From the previous year, my butterfly season started with a series of Black Swallowtail Chrysalises over wintering in a cage I kept down in my basement. Well one emerged prematurely which lead to this shot.
And then about 8 more which eventually lead to shit shot. I tried to care for them as best I could but found they weren't drinking or really doing much of anything. Some even died sadly.
Over the next three months as they hatched out, I did start letting them go. Despite this though I am sad to report that ended my experience with Black Swallowtails for the year. While I'm sure some of them survived, none of them returned to my garden to lay eggs or even pay me a visit.
Now I don't think I did anything particularly bad. Even around carrot farms this species is not considered a pest. For whatever reason they just don't spread dramatically in huge numbers.
I found this Silver Spotted Skipper Caterpillar nestled on my False Indigo tree. It's a new plant I'm trying out, which will hopefully flower this year. Sadly I think a bird ate this little guy.
Hummingbird Moth laying eggs on my Coral Honeysuckle.
A Pandorus Sphinx nibbling on Virginia Creeper. I had no idea these caterpillars were this enormous.
I don't know the name of this one but if I recall right they can spray acid if you disturb them.
A Spicebush Swallowtail sipping at some Hairy Swamp Milkweed. Note the missing orange spot under the wing, how it's replaced with just the blue smear. This species mimics the Pipevine Swallowtail which is poisonous for birds to eat. Despite this ability, it seems the Pipevine Swallowtail doesn't need to be around to have decent Spicebush Swallowtail populations. I'm told though when the Pipevine Swallowtail is around that it benefits all the other species of black butterflies that mimic them.
There were about six of them zooming around this milkweed patch.
One of these days I need to figure out which of the random grasses in my yard is supporting the skipper population.
Every autumn, I'm suddenly blessed with droves and droves of skippers.
And they absolutely loved the Rudbeckia
of all things!
New England Asters I'd have expected to be the bigger hit, as it was with everything else. But not the skippers, they worked the Rudbeckia until it stopped blooming. Very strange. Any who this is a Tiger Swallowtail, male judging from the lack of blue along what I call the tramp stamp.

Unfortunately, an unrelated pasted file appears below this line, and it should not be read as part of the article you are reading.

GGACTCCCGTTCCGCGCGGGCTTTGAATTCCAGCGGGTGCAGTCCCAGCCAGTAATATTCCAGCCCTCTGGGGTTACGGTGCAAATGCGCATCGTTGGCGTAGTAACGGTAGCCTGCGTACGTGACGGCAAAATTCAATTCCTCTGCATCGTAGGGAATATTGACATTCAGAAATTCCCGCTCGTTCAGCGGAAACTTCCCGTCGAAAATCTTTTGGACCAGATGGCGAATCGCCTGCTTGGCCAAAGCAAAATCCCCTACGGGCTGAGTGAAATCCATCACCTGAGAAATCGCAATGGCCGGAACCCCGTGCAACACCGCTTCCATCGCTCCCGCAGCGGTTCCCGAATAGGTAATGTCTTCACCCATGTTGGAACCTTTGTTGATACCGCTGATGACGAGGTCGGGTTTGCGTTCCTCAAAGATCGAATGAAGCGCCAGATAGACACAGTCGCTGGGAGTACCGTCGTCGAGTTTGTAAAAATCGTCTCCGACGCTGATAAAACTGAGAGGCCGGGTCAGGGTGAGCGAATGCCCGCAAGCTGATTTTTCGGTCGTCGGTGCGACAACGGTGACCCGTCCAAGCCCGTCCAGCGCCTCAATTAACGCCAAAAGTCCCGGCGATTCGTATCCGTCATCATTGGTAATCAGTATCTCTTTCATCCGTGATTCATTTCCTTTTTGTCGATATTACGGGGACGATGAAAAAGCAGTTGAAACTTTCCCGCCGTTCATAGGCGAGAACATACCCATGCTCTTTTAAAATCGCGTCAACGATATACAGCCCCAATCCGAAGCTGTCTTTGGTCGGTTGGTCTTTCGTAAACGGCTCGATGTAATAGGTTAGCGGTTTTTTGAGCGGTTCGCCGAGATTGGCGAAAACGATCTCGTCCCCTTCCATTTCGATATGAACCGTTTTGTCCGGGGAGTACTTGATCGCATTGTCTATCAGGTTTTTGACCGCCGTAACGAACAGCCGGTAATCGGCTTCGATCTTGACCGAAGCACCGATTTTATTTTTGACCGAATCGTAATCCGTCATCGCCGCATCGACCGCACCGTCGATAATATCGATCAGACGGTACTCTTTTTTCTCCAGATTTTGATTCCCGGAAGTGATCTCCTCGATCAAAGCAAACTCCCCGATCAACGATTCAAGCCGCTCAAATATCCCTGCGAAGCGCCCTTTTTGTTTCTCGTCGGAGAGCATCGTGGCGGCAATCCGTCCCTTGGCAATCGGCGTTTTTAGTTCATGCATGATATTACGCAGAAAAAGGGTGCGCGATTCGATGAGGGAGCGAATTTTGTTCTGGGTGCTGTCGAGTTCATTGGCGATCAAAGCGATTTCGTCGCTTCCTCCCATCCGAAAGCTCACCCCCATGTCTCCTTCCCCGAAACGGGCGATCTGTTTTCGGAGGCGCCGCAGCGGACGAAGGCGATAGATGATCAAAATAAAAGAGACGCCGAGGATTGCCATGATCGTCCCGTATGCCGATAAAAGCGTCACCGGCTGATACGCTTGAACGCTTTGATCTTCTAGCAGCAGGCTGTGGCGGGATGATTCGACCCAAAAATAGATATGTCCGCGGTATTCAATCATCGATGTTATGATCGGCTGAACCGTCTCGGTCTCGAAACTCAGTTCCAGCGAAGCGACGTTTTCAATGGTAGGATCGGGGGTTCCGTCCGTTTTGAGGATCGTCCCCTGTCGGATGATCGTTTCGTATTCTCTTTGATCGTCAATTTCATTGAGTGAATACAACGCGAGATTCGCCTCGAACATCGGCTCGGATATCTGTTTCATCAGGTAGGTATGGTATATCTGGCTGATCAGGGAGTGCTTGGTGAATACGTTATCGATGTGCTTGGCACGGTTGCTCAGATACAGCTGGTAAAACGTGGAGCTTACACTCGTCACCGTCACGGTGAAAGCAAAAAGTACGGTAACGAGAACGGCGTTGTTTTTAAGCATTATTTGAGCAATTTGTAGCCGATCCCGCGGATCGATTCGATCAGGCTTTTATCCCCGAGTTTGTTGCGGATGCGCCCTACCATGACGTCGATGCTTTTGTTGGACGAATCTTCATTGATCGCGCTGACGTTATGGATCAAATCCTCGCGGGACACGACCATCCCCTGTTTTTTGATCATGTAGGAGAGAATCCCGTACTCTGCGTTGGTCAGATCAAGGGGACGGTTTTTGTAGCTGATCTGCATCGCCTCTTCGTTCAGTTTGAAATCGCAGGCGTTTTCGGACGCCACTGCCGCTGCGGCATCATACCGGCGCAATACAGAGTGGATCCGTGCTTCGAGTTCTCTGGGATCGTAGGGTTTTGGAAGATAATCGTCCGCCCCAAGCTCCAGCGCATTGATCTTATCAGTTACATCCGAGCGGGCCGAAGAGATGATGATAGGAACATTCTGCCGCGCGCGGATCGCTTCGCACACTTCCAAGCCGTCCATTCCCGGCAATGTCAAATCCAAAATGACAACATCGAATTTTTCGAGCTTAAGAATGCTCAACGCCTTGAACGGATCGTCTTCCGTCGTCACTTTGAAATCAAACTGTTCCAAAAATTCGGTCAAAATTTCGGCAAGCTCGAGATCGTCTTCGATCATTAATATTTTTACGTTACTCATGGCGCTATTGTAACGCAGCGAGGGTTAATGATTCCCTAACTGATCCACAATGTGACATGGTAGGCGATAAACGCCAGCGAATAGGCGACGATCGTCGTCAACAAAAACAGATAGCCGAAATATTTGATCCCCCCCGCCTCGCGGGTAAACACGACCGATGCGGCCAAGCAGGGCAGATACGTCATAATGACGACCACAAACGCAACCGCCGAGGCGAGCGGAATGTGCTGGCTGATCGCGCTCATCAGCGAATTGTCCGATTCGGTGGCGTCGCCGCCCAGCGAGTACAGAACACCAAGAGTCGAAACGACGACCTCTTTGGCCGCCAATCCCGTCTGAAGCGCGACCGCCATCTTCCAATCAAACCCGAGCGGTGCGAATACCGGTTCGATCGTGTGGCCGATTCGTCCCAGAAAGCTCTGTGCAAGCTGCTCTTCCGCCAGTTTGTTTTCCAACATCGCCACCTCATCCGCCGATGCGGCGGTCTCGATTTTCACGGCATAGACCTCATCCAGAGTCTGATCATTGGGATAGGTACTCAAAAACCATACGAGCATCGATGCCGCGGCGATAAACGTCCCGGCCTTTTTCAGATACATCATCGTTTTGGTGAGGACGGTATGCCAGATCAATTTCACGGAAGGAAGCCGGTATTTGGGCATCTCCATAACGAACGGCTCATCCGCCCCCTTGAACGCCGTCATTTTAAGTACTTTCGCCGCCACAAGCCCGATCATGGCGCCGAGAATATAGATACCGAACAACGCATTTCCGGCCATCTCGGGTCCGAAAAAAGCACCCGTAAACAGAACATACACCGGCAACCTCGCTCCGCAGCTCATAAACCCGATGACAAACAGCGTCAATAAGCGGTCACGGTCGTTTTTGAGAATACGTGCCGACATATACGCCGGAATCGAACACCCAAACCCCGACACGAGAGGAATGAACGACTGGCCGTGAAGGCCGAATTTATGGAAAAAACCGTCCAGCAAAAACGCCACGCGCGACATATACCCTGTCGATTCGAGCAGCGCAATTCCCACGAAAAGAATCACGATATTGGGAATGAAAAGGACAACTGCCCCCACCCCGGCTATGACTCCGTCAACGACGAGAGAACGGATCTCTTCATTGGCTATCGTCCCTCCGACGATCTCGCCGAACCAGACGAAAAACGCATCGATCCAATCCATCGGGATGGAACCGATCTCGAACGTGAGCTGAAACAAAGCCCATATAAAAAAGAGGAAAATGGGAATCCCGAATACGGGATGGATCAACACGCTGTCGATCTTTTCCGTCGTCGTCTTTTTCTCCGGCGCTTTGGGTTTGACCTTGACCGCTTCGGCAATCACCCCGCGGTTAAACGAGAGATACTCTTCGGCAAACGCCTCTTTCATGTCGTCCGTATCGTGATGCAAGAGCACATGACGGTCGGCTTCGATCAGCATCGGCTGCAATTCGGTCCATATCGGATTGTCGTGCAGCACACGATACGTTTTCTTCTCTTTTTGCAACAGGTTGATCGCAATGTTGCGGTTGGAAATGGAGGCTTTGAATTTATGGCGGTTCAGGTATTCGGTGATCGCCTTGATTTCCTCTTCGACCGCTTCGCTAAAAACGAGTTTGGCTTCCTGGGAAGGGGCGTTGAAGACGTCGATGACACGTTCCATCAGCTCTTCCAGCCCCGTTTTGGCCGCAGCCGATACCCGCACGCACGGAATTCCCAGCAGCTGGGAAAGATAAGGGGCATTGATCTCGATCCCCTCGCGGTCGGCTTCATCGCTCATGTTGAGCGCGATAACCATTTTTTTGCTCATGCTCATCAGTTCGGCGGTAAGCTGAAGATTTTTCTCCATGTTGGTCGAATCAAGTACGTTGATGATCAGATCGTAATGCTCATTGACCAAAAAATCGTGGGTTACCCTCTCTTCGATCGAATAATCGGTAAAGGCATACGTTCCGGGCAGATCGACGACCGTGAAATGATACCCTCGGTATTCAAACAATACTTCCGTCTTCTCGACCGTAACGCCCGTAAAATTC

Monarchs! This was an awful year for them. Years ago when I started doing this (back in 2008 maybe?) I planted Swamp Milkweed and with in a few weeks there were Monarchs, not only having sex on the lawn but laying eggs all over the milkweed patch. I had caterpillars all summer long, and witnessed one emerging from its chrysalis. It's actually that moment that brought me tears that I was really hooked on this whole native plant thing. But this year tragically I didn't see a single one in my garden.
It wasn't until I took a trip to Cape May with a few friends that I really saw them this year. There were stands of Seaside Goldenrod planted all along the beach specifically to help the Monarch migration. While I saw a few dozen flying around it really wasn't enough to give me any sort of hope that their population was doing well at all.
I know that they're by no means endangered. It's simply that the population that migrates through the eastern half of North America will be lost. They're doing okay out in California, apparently there's a population that migrates through South America as well, but what a shame it would be to never see the butterfly that inspired me to garden to ever flutter through my yard again.